There are at least 2 pairs with around 4 young in Waltons too and can be seen from the screens or the Tor View Hide so lets hope these all fair a bit better. The Tor View Hide is a good place to see kingfishers with a few sightings reported here this week and also the odd sighting of water rail but perhaps the best sighting came on Wednesday with the report of 3 otters swimming in front. I know it's true because a visitor showed me a photograph. Across at the Avalon Hide is the best place to see marsh harriers with a fair amount of activity reported this week along with a few bittern sightings. I saw a bittern myself this morning as it flew over my head and dropped into the area in front of VP2. The Avalon HIde area was also a good place to watch hobby this week with multiples of birds being seen (at least in double figures).

Thanks to John Crispin for his shots of a hobby taking a flying insect and eating it on the wing:

Of course dragonflies are one of their favourite snacks and there are increasing numbers on the reserve this week - particularly the 4 spot chasers - this upward trend should continue over the next couple of weeks until they number in their tens of thousands - Waltons is a particularly good area to see this amazing sight. Hairy dragonfly are out on the wing still as are broad bodied chasers but I also saw my first emperor of the year - a new emergent on reed stems in one the car park pools. Thanks to Giles Morris for his photos of red eyed and variable damselfly which are on the wing along with azure and blue tailed and there have been reports of early emerging banded demoiselles.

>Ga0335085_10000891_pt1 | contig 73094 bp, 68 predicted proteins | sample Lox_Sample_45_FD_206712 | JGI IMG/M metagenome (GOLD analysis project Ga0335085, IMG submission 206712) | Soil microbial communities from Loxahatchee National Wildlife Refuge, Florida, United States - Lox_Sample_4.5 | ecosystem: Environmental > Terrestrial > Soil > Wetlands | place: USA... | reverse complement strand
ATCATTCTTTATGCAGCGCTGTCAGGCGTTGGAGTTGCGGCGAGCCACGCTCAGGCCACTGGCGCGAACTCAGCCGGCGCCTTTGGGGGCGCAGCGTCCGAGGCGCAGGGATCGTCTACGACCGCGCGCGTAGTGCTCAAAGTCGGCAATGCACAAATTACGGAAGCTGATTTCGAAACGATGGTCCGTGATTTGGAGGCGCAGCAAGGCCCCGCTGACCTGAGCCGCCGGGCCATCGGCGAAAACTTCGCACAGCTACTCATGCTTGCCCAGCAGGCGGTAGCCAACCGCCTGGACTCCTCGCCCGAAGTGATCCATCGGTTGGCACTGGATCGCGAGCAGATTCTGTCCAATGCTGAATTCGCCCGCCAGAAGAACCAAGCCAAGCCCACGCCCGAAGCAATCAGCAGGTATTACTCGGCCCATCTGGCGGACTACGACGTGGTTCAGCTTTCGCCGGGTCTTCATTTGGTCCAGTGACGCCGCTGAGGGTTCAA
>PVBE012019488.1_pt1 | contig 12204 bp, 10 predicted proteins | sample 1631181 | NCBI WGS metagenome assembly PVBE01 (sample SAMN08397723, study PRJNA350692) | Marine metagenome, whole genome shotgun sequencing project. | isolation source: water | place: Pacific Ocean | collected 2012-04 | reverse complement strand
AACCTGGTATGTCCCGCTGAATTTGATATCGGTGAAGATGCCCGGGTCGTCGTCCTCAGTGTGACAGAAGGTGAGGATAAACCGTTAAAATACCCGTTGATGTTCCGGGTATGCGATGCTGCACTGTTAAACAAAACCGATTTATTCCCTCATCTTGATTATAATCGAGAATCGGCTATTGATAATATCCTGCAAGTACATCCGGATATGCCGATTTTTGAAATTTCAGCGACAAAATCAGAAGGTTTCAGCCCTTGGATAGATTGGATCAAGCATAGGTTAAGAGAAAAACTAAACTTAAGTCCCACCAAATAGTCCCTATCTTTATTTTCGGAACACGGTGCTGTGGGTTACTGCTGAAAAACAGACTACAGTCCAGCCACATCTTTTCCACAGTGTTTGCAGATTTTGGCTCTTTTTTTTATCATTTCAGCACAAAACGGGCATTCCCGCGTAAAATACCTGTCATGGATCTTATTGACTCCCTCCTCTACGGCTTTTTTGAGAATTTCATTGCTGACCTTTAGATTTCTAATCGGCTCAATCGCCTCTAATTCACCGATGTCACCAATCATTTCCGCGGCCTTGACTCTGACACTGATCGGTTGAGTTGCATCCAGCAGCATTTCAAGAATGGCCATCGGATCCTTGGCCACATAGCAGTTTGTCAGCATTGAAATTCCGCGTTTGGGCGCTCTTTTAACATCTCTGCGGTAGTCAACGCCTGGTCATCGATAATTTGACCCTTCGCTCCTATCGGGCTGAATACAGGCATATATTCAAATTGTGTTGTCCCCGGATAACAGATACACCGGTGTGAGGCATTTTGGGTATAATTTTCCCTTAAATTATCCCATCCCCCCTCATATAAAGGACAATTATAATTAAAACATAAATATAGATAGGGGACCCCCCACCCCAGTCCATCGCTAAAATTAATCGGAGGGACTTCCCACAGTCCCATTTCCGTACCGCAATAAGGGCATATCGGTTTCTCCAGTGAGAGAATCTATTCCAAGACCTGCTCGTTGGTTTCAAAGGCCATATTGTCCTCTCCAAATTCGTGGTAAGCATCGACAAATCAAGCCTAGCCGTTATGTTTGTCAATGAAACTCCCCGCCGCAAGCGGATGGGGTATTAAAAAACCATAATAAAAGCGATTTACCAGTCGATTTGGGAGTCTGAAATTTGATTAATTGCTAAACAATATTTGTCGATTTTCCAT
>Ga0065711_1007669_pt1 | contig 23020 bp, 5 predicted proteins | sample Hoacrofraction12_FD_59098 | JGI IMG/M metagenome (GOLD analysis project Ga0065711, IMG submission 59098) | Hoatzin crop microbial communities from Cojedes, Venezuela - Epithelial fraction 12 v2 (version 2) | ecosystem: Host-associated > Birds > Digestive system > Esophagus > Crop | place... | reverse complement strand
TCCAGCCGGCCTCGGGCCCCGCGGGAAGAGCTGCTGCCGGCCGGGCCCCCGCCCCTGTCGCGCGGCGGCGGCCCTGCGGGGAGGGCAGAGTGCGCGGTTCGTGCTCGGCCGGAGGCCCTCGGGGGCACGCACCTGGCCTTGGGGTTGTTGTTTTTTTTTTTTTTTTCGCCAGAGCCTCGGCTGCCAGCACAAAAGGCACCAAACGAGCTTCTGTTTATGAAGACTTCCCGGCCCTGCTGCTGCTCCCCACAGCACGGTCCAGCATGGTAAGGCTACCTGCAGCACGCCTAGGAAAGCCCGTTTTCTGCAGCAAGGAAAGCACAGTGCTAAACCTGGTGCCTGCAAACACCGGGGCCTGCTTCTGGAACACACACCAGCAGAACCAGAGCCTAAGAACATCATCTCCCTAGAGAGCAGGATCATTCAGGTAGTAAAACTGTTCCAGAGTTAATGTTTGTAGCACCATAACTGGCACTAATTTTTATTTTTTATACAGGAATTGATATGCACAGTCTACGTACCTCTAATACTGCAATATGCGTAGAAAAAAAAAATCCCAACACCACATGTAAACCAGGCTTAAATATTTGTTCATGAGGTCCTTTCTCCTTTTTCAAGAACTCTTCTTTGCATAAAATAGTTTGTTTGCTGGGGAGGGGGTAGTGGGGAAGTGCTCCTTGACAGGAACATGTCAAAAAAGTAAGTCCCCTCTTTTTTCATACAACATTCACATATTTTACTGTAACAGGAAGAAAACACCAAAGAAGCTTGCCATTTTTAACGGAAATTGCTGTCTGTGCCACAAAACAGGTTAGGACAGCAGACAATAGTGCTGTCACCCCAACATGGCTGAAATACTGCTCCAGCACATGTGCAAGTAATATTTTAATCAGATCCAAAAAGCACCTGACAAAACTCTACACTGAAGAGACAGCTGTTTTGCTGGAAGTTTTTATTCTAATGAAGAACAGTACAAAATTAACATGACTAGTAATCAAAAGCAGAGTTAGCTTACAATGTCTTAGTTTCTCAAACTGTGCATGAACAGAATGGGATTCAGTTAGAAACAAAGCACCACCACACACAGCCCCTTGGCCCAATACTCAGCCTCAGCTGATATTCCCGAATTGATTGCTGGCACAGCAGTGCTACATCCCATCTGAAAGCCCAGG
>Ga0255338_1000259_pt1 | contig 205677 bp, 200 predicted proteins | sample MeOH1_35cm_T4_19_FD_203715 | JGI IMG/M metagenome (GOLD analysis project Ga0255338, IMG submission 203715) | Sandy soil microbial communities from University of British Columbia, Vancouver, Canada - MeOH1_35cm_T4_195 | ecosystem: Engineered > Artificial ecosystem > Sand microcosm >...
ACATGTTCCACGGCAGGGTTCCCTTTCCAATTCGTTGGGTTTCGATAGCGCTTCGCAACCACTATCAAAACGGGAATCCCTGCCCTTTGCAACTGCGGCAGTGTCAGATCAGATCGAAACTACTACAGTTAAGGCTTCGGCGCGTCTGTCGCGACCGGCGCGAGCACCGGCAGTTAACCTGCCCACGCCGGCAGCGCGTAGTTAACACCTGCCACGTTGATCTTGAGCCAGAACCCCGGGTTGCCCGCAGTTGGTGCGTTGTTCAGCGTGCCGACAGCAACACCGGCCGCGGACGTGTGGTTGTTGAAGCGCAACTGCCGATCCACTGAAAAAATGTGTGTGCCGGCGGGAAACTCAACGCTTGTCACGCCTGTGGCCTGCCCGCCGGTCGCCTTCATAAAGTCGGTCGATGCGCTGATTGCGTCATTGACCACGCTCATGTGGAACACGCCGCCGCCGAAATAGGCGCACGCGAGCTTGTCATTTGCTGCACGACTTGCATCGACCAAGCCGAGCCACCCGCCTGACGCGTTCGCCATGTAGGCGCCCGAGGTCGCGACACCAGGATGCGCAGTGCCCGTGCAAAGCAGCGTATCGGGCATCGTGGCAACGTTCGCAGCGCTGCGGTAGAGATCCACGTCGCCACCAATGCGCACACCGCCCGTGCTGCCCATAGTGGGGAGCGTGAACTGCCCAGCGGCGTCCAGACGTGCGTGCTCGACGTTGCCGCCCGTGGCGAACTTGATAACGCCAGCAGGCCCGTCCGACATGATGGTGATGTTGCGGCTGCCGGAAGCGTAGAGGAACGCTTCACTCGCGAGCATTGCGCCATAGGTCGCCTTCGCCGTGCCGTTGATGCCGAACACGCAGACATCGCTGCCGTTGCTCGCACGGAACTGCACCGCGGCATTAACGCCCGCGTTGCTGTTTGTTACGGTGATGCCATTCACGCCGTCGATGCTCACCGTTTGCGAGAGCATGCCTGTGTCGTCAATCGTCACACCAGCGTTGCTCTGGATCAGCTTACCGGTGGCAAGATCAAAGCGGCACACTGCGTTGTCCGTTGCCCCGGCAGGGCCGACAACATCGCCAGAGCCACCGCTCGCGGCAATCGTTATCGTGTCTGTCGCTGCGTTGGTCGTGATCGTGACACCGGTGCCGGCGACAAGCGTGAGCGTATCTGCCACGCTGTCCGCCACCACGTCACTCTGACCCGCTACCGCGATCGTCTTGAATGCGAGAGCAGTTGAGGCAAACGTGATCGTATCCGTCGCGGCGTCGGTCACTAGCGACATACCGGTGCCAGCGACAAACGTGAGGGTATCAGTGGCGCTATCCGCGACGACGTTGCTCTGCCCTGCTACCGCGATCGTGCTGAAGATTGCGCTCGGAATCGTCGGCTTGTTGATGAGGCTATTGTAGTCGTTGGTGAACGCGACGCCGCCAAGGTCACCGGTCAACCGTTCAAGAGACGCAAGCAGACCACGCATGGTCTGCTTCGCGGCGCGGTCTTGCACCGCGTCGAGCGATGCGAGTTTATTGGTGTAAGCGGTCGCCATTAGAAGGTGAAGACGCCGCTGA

Red eyed damselfly

Variable damselfly

Plenty of other interesting species whizzing about too such as this scorpion fly - thanks again to Giles Morris for his shot:

Other non avian highlights this week include: very noisy Iberian water frogs - particularly in the Waltons and Loxtons area - but always a chance of a sighting at the car park pools too, a grass snake seen swimming within the Waltons area, a slow worm seen near the Avalon Hide & roe deer seen grazing the grassy paths of Waltons this week.

A few interesting birds passing through too include a purple heron seen at Shapwick Heath but the bird was reported flying from the Ham Wall direction, at least 2 sightings of red kite on both Wednesday & Thursday mornings from VP1 - thanks to John Crispin for the photo below and also a Wheatear which stopped at Ham Wall to preen for a while before moving on - again photographed by John Crispin (thanks John!)

Red kite

Also this week - grey herons continue to nest in the Waltons reed beds - listen out for the noisy youngsters, garganey seen briefly at VP1 on Thursday, great spotted woodpeckers nesting in a tree close to the Avalon Hide path in the wood (as in previous years please do not push further into the wood to get a better shot - this causes disturbance and it is easily viewed from the path - thank you), treecreeper also seen in this area of woodland, a peregrine sen from VP2 yesterday (16th), bearded tits seen from the Avalon Hide yesterday (16th) and 2 ravens calling and circling over the woodland visible in front of VP1 on Wednesday. Better leave it there for this week as I'm pushed for time today.

Thanks for reading and have a great weekend!